Jesus has compassion

Gospel Mark 6:30-34 

Let us meditate on the Readings that the Liturgy presents to us. The common topic of the First Reading, the Second Reading and the Gospel is the Shepherd-hood of God. In our context in a city it is difficult to form an image of shepherds and sheep. This image of shepherd-hood and the qualities of the shepherd regarding his flock is what God has for each one of us.

There are three levels of shepherd-hood in which we can meditate:

  • From God to us – As we see in our life of faith, God nourishing us, protecting us, calling us to be part of His people particularly in His Body in the Church, and giving us the identity of His children.
  • Family/Human side – Those that took care of us; our parents, teachers, priests, catechists, friends; those that guided us on our way of life and helped us to be the person we are today.
  • We as shepherds – As we have been given responsibility; material, spiritual and human talents to shepherd and look after other people.

How do I experience this shepherd-hood? Who cares for me? Do I feel care? How do I execute it to others? Am I really aware of my responsibility to be a shepherd?

In the image from the First Reading, we have the prophet Jeremiah talking about those shepherds that come to destroy and scatter, not concerned about the sheep but only about themselves. Then are those shepherds that are really caring, making sure that there is prosperity and fruitfulness. Am I the kind of shepherd that destroys and scatters or am I building unity and peace as Jesus did in the Second Reading of St Paul to the Ephesians?

The shepherd in the Responsorial Psalm gives us characteristics – he feeds, partakes, keeps together, assures security, and satisfies. As we pray – The Lord is my Shepherd, there is nothing I shall want… – we as disciples and sheep are invited to meditate how many times we have allowed God to be our Shepherd and how many times we have refused, placed obstacles and preferred to live our own lives far from Him. In this particular time in our lives, how many times have we felt that the Shepherd doesn’t care about us and abandoned us? We feel lonely, despair, insecure and that our faith is failing.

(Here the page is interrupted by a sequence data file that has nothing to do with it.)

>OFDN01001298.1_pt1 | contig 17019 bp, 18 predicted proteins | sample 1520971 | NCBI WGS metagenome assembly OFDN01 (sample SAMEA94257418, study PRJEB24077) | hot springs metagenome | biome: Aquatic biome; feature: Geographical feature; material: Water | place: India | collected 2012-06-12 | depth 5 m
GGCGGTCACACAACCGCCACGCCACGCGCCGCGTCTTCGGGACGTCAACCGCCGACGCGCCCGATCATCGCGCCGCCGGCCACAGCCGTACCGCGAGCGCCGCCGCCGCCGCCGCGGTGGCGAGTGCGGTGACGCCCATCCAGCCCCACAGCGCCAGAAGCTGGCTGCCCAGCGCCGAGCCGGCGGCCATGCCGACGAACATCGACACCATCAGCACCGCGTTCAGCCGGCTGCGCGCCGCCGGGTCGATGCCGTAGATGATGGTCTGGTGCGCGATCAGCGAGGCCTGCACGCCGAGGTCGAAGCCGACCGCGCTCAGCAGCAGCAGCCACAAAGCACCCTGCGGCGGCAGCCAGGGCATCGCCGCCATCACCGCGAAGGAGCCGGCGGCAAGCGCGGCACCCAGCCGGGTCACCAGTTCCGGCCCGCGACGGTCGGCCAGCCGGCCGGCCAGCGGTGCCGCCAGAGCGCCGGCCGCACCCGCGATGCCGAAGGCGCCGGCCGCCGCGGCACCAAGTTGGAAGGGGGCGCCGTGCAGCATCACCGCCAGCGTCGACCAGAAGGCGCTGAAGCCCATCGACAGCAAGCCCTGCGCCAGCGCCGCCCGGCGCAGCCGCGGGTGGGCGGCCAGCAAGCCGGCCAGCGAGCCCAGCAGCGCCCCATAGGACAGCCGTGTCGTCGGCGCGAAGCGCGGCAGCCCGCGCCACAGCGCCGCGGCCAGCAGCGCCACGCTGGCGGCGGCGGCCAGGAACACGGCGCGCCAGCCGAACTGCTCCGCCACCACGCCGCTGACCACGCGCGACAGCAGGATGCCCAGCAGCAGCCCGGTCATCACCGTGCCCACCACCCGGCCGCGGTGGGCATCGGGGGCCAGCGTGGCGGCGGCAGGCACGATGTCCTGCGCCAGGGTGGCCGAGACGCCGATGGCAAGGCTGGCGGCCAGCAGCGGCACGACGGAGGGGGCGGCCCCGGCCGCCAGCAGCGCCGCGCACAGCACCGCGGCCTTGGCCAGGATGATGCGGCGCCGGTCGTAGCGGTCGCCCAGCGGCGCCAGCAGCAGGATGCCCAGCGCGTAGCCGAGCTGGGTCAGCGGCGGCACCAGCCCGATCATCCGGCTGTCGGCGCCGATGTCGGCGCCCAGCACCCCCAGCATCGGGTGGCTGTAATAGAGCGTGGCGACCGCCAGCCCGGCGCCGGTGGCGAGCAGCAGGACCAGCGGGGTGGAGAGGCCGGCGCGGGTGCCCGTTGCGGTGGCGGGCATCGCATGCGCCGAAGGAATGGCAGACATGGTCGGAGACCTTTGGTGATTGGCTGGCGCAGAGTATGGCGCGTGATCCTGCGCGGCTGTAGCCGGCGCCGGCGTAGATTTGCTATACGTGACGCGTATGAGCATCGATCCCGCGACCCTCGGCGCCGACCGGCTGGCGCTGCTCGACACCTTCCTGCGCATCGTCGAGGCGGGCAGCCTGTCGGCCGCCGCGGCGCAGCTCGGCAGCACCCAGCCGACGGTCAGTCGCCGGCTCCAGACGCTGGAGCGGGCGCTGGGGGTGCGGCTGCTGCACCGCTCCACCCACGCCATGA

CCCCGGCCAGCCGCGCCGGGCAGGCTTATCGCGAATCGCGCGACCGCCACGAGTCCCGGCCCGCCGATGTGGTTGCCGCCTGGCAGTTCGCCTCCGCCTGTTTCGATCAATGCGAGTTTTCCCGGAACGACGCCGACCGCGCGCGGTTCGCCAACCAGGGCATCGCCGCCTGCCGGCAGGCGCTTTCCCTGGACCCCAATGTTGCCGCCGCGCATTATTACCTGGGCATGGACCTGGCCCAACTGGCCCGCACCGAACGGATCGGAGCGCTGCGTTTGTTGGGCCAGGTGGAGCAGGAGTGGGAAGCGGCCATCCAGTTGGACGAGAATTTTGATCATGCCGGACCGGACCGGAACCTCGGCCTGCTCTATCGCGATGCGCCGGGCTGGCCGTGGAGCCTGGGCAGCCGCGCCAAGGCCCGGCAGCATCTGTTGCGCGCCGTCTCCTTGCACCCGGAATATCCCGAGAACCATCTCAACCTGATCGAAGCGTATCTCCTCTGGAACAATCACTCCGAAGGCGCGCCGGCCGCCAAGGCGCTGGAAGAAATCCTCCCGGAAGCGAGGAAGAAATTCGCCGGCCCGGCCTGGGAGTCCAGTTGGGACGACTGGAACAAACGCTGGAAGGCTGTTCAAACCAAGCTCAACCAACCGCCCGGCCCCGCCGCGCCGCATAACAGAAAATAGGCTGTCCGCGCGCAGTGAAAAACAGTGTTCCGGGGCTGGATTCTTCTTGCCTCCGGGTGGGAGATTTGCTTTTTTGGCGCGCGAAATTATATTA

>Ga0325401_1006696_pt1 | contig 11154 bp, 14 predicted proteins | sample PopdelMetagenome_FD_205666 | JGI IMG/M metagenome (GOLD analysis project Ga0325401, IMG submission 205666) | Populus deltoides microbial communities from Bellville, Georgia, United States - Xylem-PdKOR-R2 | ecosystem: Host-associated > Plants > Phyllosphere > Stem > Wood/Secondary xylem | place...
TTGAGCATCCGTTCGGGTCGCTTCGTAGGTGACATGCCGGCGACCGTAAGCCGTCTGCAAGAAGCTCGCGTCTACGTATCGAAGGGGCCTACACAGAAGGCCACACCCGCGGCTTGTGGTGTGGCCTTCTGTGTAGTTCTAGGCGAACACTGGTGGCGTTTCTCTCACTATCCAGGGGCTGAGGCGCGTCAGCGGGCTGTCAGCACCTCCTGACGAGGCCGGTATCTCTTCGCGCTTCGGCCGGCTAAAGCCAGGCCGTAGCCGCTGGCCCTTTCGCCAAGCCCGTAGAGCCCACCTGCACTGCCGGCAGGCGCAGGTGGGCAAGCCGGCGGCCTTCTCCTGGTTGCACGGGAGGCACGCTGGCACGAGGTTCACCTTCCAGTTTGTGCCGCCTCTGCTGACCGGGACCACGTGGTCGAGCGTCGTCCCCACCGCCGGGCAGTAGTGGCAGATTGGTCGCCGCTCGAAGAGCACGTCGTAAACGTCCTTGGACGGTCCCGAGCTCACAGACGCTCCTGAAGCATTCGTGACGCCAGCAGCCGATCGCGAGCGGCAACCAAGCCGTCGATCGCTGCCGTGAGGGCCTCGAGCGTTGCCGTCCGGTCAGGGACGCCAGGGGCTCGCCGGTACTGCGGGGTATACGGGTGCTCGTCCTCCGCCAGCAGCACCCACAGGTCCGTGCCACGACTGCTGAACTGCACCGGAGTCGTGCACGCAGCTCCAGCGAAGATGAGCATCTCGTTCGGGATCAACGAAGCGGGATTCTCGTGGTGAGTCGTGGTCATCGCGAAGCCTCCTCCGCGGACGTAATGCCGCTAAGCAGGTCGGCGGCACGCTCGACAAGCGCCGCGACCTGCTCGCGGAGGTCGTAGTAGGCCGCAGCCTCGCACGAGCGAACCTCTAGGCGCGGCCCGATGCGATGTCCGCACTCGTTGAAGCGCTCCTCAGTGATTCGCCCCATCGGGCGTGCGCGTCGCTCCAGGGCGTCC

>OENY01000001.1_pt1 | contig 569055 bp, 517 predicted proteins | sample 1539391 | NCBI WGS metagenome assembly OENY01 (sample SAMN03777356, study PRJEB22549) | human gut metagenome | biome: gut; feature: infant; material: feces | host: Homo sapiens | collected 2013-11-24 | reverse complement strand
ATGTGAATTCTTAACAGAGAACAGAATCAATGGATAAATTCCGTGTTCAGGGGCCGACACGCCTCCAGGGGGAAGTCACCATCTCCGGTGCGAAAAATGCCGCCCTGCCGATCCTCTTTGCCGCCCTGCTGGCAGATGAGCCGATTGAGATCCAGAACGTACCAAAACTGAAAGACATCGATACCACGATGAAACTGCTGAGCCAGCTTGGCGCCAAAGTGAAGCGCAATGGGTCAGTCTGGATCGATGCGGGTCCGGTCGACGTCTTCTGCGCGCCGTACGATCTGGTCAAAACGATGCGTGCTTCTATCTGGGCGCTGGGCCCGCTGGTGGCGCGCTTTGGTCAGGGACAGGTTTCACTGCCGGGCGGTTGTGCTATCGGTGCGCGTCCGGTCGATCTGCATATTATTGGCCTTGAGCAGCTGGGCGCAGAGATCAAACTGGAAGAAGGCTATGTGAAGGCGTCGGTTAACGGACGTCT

If we feel that the Shepherd is feeding us, protecting us and giving us security and satisfaction then we can say – Thank you, Lord, for being our Shepherd, I feel protected. If we reject our Shepherd and refuse for Him to feed and protect us, then it is an opportunity for us to humble ourselves and ask the Shepherd to admit us once again inside the flock. If we feel abandoned and lonely then ask for the gift of faith, hope, humility, to surrender ourselves, wisdom and understanding to accept God’s time.

In the Second Reading St Paul manifests that Jesus showed His true Shepherd-hood on the cross. In giving up Himself and dying for us, He gave us what is most important – His life and the Sacraments as ways of nourishment.

In the Gospel we have two topics that we can meditate about:

  • The invitation of Jesus to His disciples to go to a lonely place and rest.

In this time many of our families and communities need that kind of rest. Rest from uncertainties, anxieties, fear, pain of losing someone, challenges of getting sick, and of being afraid of getting sick. The Lord is inviting you and me today to come away to a lonely place and rest for a while.

  • Even though He is inviting you to rest and take time for privacy and nourishment, people are still looking for Him. They are anxious, looking for truth and answers. And Jesus has compassion because they were like sheep without a shepherd.

Let us come today on this 16th Sunday of Ordinary Time and look also on the Shepherd and in Him identify our political leaders and religious leaders and their responsibility of guiding us. There are many challenges they face every day – lack of honesty, selfishness, corruption, greed, and fighting for power. We are also facing this same reality. They need instead to put justice, integrity, social coercion, economical opportunities, and education in order to bring peace to our nation. We are called to pray for them to be the shepherds they are called to be. We are also invited to pray for all the parents that struggle to be good shepherds for their children when they don’t know how to educate and guide. They feel disappointed and frustrated in their mission because even though they have compassion, they are not aware of the skills needed to be good shepherds. Let us also pray for each one of us, that we can experience the Shepherd-hood of Christ in us, that He is coming to feed us, protect us, keep us together and to give us the security and satisfaction we need to reach His Kingdom. Amen.

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